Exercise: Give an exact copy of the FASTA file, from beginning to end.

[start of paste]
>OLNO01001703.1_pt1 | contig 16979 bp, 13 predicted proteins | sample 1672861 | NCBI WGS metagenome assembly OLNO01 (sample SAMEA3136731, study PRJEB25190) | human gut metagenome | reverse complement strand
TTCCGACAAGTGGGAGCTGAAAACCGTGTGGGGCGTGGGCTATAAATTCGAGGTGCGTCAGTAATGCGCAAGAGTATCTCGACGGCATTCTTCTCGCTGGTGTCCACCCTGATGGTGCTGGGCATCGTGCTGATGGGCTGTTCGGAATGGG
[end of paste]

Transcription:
>OLNO01001703.1_pt1 | contig 16979 bp, 13 predicted proteins | sample 1672861 | NCBI WGS metagenome assembly OLNO01 (sample SAMEA3136731, study PRJEB25190) | human gut metagenome | reverse complement strand
TTCCGACAAGTGGGAGCTGAAAACCGTGTGGGGCGTGGGCTATAAATTCGAGGTGCGTCAGTAATGCGCAAGAGTATCTCGACGGCATTCTTCTCGCTGGTGTCCACCCTGATGGTGCTGGGCATCGTGCTGATGGGCTGTTCGGAATGGG